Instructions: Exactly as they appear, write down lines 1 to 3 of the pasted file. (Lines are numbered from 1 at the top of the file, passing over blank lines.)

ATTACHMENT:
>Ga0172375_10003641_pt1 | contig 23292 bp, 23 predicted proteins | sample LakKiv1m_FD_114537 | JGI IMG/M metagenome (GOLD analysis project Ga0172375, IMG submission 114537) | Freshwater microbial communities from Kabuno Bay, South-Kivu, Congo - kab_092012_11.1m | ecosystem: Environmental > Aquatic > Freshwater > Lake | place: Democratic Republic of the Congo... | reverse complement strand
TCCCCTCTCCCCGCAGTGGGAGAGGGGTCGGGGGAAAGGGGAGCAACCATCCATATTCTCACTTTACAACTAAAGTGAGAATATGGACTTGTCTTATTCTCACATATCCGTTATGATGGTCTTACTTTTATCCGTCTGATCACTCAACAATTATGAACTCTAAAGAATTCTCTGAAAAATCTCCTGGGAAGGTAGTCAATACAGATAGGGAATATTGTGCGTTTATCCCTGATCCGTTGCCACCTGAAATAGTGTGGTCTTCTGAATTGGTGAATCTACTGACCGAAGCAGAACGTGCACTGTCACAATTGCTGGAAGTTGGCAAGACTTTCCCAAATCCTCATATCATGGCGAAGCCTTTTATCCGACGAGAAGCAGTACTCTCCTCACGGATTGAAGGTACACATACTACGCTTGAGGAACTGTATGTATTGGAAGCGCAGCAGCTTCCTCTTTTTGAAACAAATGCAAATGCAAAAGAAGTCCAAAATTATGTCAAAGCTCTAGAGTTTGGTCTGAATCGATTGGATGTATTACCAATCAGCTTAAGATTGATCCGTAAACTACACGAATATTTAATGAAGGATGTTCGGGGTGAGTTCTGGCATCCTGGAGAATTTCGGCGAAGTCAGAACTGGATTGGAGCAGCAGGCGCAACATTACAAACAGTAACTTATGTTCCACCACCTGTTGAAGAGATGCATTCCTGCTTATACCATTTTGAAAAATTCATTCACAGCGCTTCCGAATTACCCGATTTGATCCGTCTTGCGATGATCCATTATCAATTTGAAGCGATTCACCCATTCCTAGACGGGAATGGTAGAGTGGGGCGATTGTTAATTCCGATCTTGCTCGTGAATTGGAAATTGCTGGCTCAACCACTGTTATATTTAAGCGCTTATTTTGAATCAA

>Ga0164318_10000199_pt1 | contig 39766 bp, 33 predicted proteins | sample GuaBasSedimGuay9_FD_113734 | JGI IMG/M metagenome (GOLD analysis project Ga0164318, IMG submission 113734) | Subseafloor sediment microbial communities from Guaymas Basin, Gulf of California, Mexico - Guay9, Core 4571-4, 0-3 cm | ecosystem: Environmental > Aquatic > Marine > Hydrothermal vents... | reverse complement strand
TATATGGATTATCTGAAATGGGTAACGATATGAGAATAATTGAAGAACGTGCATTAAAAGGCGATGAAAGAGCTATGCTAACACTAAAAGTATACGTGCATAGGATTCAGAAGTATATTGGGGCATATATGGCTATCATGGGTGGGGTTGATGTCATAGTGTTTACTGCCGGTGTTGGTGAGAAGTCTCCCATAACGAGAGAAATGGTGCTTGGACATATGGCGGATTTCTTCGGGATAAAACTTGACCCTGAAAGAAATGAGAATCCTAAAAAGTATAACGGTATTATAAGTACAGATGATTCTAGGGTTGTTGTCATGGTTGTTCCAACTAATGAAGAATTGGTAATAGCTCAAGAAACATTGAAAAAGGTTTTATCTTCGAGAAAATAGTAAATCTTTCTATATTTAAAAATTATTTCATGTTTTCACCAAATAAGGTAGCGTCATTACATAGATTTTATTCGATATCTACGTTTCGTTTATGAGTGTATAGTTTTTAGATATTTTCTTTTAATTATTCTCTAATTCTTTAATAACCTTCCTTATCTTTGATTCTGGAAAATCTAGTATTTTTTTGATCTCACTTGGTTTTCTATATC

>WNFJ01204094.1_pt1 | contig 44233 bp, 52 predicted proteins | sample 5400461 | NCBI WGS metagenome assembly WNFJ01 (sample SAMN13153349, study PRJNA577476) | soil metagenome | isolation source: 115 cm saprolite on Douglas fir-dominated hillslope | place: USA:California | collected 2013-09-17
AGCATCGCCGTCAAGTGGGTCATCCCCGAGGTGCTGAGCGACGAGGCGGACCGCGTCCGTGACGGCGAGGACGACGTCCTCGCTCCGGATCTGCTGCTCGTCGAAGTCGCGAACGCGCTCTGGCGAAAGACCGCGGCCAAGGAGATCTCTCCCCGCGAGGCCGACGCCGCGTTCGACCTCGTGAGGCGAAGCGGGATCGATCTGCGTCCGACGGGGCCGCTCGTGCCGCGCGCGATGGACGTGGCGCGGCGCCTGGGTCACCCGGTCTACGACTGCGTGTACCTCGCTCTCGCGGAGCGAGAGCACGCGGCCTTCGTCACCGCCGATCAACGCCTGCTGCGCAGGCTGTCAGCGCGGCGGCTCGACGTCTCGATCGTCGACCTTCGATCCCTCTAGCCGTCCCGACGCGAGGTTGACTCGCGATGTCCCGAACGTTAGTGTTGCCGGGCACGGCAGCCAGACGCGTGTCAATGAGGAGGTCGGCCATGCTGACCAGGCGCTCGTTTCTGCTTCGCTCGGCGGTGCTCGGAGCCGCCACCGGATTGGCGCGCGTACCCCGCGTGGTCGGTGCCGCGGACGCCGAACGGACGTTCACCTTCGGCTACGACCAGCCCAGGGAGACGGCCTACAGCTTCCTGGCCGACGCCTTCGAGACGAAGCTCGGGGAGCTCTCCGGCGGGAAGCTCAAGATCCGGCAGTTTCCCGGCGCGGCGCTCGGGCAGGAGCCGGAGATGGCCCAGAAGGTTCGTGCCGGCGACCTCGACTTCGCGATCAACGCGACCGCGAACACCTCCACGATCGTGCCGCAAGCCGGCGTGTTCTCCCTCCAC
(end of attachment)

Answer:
>Ga0172375_10003641_pt1 | contig 23292 bp, 23 predicted proteins | sample LakKiv1m_FD_114537 | JGI IMG/M metagenome (GOLD analysis project Ga0172375, IMG submission 114537) | Freshwater microbial communities from Kabuno Bay, South-Kivu, Congo - kab_092012_11.1m | ecosystem: Environmental > Aquatic > Freshwater > Lake | place: Democratic Republic of the Congo... | reverse complement strand
TCCCCTCTCCCCGCAGTGGGAGAGGGGTCGGGGGAAAGGGGAGCAACCATCCATATTCTCACTTTACAACTAAAGTGAGAATATGGACTTGTCTTATTCTCACATATCCGTTATGATGGTCTTACTTTTATCCGTCTGATCACTCAACAATTATGAACTCTAAAGAATTCTCTGAAAAATCTCCTGGGAAGGTAGTCAATACAGATAGGGAATATTGTGCGTTTATCCCTGATCCGTTGCCACCTGAAATAGTGTGGTCTTCTGAATTGGTGAATCTACTGACCGAAGCAGAACGTGCACTGTCACAATTGCTGGAAGTTGGCAAGACTTTCCCAAATCCTCATATCATGGCGAAGCCTTTTATCCGACGAGAAGCAGTACTCTCCTCACGGATTGAAGGTACACATACTACGCTTGAGGAACTGTATGTATTGGAAGCGCAGCAGCTTCCTCTTTTTGAAACAAATGCAAATGCAAAAGAAGTCCAAAATTATGTCAAAGCTCTAGAGTTTGGTCTGAATCGATTGGATGTATTACCAATCAGCTTAAGATTGATCCGTAAACTACACGAATATTTAATGAAGGATGTTCGGGGTGAGTTCTGGCATCCTGGAGAATTTCGGCGAAGTCAGAACTGGATTGGAGCAGCAGGCGCAACATTACAAACAGTAACTTATGTTCCACCACCTGTTGAAGAGATGCATTCCTGCTTATACCATTTTGAAAAATTCATTCACAGCGCTTCCGAATTACCCGATTTGATCCGTCTTGCGATGATCCATTATCAATTTGAAGCGATTCACCCATTCCTAGACGGGAATGGTAGAGTGGGGCGATTGTTAATTCCGATCTTGCTCGTGAATTGGAAATTGCTGGCTCAACCACTGTTATATTTAAGCGCTTATTTTGAATCAA

>Ga0164318_10000199_pt1 | contig 39766 bp, 33 predicted proteins | sample GuaBasSedimGuay9_FD_113734 | JGI IMG/M metagenome (GOLD analysis project Ga0164318, IMG submission 113734) | Subseafloor sediment microbial communities from Guaymas Basin, Gulf of California, Mexico - Guay9, Core 4571-4, 0-3 cm | ecosystem: Environmental > Aquatic > Marine > Hydrothermal vents... | reverse complement strand